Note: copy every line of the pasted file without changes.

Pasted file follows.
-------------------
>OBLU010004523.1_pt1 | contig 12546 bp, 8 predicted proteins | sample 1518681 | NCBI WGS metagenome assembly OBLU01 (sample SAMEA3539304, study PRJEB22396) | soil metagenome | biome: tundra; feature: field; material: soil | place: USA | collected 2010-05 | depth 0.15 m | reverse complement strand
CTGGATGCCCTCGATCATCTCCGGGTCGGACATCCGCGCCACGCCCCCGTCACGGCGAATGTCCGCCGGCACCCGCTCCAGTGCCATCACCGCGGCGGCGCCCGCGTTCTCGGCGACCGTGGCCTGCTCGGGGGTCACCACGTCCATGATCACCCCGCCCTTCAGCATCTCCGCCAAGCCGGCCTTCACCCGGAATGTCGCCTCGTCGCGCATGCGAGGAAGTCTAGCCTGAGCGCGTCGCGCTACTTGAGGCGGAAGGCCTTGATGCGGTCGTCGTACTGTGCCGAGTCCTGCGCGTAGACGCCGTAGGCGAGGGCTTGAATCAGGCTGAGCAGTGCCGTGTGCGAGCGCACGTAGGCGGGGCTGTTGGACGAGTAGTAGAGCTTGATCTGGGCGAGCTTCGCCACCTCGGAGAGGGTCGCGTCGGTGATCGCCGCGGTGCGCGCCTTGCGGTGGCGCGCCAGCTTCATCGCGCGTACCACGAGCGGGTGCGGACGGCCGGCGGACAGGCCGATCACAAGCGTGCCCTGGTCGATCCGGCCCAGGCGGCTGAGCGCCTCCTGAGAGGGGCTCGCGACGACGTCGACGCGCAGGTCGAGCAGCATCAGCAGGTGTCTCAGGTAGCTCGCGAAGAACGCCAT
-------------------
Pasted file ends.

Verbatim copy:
>OBLU010004523.1_pt1 | contig 12546 bp, 8 predicted proteins | sample 1518681 | NCBI WGS metagenome assembly OBLU01 (sample SAMEA3539304, study PRJEB22396) | soil metagenome | biome: tundra; feature: field; material: soil | place: USA | collected 2010-05 | depth 0.15 m | reverse complement strand
CTGGATGCCCTCGATCATCTCCGGGTCGGACATCCGCGCCACGCCCCCGTCACGGCGAATGTCCGCCGGCACCCGCTCCAGTGCCATCACCGCGGCGGCGCCCGCGTTCTCGGCGACCGTGGCCTGCTCGGGGGTCACCACGTCCATGATCACCCCGCCCTTCAGCATCTCCGCCAAGCCGGCCTTCACCCGGAATGTCGCCTCGTCGCGCATGCGAGGAAGTCTAGCCTGAGCGCGTCGCGCTACTTGAGGCGGAAGGCCTTGATGCGGTCGTCGTACTGTGCCGAGTCCTGCGCGTAGACGCCGTAGGCGAGGGCTTGAATCAGGCTGAGCAGTGCCGTGTGCGAGCGCACGTAGGCGGGGCTGTTGGACGAGTAGTAGAGCTTGATCTGGGCGAGCTTCGCCACCTCGGAGAGGGTCGCGTCGGTGATCGCCGCGGTGCGCGCCTTGCGGTGGCGCGCCAGCTTCATCGCGCGTACCACGAGCGGGTGCGGACGGCCGGCGGACAGGCCGATCACAAGCGTGCCCTGGTCGATCCGGCCCAGGCGGCTGAGCGCCTCCTGAGAGGGGCTCGCGACGACGTCGACGCGCAGGTCGAGCAGCATCAGCAGGTGTCTCAGGTAGCTCGCGAAGAACGCCAT